LW: I heard there's a good story behind the scar you have on your face. You mind telling it?
TG: I got into a little altercation in my junior year of high school. I was at IMG Academy, playing on the post-grad team with older guys against St. Petersburg junior college. We were just playing, and a dude was hand checking me a lot. I slapped his hand off of me a few times, because the ref wasn't calling a foul. On the next possession, the guy did it again, the ref finally blew his whistle, and I gave the dude a little elbow. I turned around to give the ref the ball, and the next thing, I started turning back, and the dude hit me with a sucker punch. It turned into a full-out brawl.
LW: You've played a solid schedule already this year, with Kansas and Ohio State in the non-conference season. Which team that's not on your schedule would you most want to play?
TG: It would have to be UNC. Growing up, you watch UNC all the time, and either want the chance to play for them or play against them. And me against Tywon Lawson would be a good matchup.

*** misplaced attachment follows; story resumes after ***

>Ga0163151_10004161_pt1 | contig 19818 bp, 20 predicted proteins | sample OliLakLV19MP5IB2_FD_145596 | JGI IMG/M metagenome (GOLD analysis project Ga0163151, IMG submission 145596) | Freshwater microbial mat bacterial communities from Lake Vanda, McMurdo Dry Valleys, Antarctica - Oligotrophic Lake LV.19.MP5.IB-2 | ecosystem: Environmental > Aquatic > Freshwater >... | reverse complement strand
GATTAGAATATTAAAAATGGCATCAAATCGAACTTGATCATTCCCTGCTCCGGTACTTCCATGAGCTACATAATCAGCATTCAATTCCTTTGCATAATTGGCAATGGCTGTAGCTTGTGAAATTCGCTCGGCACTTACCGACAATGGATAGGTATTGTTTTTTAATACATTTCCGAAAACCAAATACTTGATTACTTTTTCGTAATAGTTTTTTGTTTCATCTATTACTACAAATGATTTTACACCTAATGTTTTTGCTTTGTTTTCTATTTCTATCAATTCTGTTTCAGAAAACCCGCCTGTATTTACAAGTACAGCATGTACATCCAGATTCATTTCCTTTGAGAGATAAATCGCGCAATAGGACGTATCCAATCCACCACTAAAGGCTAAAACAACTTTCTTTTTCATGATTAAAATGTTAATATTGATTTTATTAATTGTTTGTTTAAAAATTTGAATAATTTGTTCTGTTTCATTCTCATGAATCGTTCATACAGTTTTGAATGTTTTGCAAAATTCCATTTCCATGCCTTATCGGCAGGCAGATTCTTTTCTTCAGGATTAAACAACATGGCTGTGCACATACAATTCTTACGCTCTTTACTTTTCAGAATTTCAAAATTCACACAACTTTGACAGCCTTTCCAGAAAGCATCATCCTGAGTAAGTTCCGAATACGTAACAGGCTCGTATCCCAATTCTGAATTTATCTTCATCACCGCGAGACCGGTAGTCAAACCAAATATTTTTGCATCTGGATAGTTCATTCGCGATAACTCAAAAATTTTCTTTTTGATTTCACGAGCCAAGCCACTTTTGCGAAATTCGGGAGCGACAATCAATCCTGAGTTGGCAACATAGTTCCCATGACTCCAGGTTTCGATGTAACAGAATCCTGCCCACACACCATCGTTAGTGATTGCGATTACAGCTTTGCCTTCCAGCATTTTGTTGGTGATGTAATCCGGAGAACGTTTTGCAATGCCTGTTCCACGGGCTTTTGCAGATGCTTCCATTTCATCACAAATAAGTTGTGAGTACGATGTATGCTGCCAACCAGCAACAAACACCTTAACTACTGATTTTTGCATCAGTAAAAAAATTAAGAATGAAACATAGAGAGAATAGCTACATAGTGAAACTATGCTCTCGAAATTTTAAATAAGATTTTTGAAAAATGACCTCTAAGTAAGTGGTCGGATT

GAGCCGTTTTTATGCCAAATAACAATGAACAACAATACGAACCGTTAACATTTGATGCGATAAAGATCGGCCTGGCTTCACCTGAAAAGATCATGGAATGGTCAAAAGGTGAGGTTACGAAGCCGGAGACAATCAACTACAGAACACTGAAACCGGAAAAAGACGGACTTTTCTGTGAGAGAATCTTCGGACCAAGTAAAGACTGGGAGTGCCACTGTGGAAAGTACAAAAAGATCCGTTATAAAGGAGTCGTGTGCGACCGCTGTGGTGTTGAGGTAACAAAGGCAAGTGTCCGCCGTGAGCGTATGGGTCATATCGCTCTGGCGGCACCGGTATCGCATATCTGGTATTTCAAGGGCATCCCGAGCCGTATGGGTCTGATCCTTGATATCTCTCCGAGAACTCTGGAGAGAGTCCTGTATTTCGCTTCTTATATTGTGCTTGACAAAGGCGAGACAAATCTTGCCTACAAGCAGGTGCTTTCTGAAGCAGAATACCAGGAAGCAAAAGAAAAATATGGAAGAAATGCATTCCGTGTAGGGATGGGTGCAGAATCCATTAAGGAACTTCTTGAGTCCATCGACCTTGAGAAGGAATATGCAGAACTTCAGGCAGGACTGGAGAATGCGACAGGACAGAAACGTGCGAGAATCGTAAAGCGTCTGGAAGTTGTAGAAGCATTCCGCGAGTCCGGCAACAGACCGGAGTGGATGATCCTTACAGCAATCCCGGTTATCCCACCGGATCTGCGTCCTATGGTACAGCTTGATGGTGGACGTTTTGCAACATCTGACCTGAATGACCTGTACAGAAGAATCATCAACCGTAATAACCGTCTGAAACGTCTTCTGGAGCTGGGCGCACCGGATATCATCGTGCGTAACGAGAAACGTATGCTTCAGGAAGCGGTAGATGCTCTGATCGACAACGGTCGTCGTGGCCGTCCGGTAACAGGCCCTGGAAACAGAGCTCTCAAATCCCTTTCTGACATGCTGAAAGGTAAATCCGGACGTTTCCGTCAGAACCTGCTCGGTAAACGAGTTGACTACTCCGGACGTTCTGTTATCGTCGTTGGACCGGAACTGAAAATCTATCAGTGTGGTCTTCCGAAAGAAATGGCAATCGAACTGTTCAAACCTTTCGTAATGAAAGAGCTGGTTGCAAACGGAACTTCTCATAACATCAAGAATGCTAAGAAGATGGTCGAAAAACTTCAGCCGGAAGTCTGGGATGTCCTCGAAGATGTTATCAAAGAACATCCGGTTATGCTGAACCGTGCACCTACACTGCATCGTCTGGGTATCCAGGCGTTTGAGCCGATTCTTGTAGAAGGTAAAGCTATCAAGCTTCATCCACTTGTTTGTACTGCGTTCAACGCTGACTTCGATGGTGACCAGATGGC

LW: You're still living in that four-bedroom apartment with Brewer, Horford and Noah. Any new additions to the décor beyond Noah's African masks?
TG: We've got a lot of new posters up. A new Jimi Hendrix one. [Noah walks by, yelling something at this point.] There goes Jo. He and I went to the store and bought that one together; I don't really listen to a lot of Hendrix, but our old teammate Adrian Moss loves Jimi, so we had to get something for our walls.
LW: Al Horford told me a long while back that you were the "hyper roommate." Is that true?
TG: Yeah. Jo used to call me "Crunk Juice" because I have all the energy. [Crunk Juice is a Lil Jon concoction.] I'm usually hyped all the time.
LW: So what's the craziest thing that's happened in your apartment since winning the national title?
TG: Aww ... I don't even know. Nothing really crazy has happened. LW: And you expect me to believe that.
Wow. This thing actually worked. If you're late to the party, on Monday I debuted a "Durant Prediction Formula" (and reader contest) that predicted the Texas superfrosh would score 28 points against Texas A&M. Which is exactly what he did.
So the winner of the reader contest is either no one ... or Mike R. from Cypress, Texas, who said 28 points without realizing it was also my pick. Should we still give Mike a prize? Or maybe just some of Todd Bozeman's discarded ham sandwiches?
Freshman forward Kevin Durant is averaging 33.1 points in Big 12 play for Texas.